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Russia's Military Buildup in Arctic Has U.S. Watching Closely

Russia isn’t alone in its Arctic ambition. The United States, Russia, Canada, Denmark, Norway and Iceland all lay claim to the area and its abundant natural resources.
A soldier in the Arctic forces stands guard.
A soldier in the Arctic forces stands guard.Lucy Kafanov / NBC News

ALAKURTTI BASE, Russia — An RPG whistles towards its target, exploding in a ball of fire just as a group of soldiers zip past on skis, bullets flying from their white rifles.

It was all part of a training exercise by Russia’s 80th Motor Rifle Arctic Brigade, which was established two years ago as part of the Kremlin’s bid for dominance in the Arctic.

The soldiers are trained to operate in some of the least hospitable climates in the world — where temperatures can drop to minus 40 — using tanks, military hardware and even reindeer sleds to get around in the frozen terrain.

NBC News was granted rare access to the Alakurtti base this week, along with several other foreign media organizations.

Located near the border with Finland in the Murmansk region, the Soviet-era base was refurbished and formally opened in 2015.

Under President Vladimir Putin, Russia has launched the biggest military build-up in the Arctic since the fall of the USSR — bolstering its fleet of nuclear-fueled icebreakers, reopening abandoned Soviet military bases and building a string of new ones.

Russia isn’t alone in its Arctic ambition. The United States, Russia, Canada, Denmark, Norway and Iceland all lay claim to the area and its abundant natural resources.

The U.S. Geological Survey estimates the Arctic may contain 13 percent of the world’s undiscovered oil and 30 percent of its natural gas. And thanks to climate change, melting polar ice is expected to make drilling, mining and shipping even easier.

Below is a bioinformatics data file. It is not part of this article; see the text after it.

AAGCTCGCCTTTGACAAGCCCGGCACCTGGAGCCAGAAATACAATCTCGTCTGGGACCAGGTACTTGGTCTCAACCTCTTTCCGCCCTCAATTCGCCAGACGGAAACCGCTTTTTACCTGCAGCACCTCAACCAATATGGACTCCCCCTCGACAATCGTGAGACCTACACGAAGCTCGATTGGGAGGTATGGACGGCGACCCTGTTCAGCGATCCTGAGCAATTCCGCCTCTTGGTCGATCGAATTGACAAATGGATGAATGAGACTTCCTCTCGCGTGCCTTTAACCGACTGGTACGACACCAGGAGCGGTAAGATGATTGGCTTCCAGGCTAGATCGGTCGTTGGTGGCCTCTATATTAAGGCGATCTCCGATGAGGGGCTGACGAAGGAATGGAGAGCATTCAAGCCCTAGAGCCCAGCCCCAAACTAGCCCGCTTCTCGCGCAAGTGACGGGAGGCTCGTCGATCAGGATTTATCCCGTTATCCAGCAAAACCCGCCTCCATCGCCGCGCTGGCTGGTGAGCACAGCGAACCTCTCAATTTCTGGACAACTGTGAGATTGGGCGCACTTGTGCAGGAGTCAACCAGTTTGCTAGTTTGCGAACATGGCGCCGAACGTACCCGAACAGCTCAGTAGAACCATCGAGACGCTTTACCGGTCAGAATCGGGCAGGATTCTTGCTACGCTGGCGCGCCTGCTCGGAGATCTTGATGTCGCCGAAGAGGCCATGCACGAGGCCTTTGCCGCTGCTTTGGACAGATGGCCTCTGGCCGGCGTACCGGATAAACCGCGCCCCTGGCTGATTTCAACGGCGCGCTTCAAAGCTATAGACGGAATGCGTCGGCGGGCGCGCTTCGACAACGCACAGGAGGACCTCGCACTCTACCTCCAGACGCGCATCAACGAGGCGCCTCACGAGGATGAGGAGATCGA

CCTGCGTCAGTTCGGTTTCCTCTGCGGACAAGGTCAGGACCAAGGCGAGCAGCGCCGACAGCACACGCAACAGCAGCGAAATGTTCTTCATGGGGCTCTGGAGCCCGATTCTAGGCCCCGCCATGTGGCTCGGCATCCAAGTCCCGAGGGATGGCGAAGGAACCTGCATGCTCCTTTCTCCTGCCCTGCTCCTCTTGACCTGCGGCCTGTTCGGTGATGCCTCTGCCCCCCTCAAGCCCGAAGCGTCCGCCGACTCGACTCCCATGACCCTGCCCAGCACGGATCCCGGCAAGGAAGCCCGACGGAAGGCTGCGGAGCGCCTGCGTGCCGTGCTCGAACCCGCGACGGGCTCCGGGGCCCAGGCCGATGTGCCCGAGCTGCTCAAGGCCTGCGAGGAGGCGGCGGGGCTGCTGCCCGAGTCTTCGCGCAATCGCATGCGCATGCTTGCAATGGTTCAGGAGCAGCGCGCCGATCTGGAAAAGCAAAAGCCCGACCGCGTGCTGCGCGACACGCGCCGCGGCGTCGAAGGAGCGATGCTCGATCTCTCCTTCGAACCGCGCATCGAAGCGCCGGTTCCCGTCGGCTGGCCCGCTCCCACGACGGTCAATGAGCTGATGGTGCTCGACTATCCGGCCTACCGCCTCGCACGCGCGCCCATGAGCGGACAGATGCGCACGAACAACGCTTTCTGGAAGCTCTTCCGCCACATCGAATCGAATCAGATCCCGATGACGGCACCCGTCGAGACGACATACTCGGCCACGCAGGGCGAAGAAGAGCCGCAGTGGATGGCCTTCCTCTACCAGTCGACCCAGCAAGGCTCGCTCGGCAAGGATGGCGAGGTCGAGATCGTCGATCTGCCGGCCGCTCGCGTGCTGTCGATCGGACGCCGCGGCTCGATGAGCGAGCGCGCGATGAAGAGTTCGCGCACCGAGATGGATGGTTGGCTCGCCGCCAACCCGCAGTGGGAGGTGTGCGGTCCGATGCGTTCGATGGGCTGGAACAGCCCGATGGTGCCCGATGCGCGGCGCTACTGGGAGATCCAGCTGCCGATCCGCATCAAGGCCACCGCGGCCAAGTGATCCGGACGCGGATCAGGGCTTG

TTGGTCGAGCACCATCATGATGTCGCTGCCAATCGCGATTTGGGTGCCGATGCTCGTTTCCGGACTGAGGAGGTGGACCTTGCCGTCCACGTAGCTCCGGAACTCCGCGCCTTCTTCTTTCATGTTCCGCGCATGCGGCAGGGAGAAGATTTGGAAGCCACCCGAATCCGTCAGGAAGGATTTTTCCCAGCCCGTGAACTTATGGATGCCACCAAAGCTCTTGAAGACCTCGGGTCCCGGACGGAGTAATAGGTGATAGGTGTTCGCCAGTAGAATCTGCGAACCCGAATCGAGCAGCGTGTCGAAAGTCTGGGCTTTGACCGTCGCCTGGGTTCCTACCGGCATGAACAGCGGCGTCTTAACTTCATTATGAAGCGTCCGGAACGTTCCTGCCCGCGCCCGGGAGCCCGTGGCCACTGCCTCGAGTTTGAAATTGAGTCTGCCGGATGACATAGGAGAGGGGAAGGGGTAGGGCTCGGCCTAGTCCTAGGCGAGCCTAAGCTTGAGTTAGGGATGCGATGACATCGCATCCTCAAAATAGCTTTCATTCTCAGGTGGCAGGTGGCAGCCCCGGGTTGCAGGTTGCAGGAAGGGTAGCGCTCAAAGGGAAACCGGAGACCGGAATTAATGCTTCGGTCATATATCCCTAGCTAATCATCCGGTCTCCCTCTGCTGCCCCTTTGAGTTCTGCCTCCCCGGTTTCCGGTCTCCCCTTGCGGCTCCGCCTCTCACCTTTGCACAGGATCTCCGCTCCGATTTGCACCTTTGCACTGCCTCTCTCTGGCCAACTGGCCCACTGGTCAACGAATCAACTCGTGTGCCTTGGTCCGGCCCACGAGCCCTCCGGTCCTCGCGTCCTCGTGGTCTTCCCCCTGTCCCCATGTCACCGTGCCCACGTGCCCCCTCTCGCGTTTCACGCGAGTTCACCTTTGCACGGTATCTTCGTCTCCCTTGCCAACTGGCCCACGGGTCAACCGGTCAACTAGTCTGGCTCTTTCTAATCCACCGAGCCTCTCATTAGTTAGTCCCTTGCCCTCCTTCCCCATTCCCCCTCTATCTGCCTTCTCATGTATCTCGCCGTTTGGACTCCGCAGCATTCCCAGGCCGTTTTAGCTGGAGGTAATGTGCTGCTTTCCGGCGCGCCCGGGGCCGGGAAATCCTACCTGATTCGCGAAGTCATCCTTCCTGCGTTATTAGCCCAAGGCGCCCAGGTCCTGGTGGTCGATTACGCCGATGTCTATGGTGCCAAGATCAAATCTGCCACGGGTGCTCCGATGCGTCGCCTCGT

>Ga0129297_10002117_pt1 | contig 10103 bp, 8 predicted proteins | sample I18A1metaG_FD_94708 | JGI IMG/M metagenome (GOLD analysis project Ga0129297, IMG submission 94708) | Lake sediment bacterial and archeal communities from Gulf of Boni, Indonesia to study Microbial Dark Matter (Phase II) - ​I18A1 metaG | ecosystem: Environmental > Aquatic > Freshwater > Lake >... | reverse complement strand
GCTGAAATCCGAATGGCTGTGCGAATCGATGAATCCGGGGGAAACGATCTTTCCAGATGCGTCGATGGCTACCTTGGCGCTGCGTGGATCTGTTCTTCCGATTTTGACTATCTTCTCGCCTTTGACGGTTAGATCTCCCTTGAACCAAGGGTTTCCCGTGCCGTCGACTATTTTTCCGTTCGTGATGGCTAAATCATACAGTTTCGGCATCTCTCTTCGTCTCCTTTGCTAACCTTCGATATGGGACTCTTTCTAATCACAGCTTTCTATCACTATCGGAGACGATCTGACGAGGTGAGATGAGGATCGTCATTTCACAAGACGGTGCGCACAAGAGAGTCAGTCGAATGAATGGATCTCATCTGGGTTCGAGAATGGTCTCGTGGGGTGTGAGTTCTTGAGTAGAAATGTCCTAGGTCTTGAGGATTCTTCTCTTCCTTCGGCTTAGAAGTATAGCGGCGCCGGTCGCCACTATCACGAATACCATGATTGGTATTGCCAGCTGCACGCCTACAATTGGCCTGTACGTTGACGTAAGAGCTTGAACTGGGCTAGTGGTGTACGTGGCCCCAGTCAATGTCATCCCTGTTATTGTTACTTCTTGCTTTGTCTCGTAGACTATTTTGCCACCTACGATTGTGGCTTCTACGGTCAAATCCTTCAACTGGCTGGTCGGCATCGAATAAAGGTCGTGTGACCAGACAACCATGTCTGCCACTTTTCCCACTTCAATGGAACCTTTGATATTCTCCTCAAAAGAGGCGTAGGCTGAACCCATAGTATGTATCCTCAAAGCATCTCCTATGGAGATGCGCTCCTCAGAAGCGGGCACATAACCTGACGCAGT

Russian soldiers during a military exercise in Alakurtti on April 25.Dmitry Kozlov / AP

With billions of dollars in potential profits at stake, the race to control the region’s riches is on.

Russia is trying to claim 460,000 square miles of the Arctic Ocean as its national territory — an area that includes the North Pole. Russian divers even planted a national flag on the North Pole seabed in a symbolic claim to the region’s energy riches.

Washington is watching closely. Asked about Russia’s military build-up in the Arctic at his confirmation hearing, U.S. Defense Secretary James Mattis said it was "not to our advantage to leave any part of the world" to others. American Marines have even been deployed to train for Arctic warfare in Norway.

Back at the Alakurtti base, soldiers demonstrated their hand-to-hand combat skills as journalists were herded from building to building, touring the canteen, the barracks and a brand-new medical facility.

Russia insists it isn’t looking for a confrontation.

"The aim behind the creation of the brigade was to defend the interests and security of the Russian State in the Arctic,” says Colonel Ilia Pavlovsky, commander of 80th Motor Rifle Arctic Brigade.

But with tensions between Washington and Moscow at an all-time high, the Arctic could become the coldest front line in a new face-off between Russia and the West.

Soldiers of Russia's 80th Motor Rifle Arctic Brigade during military exercises in Alakurtti.Lucy Kafanov / NBC News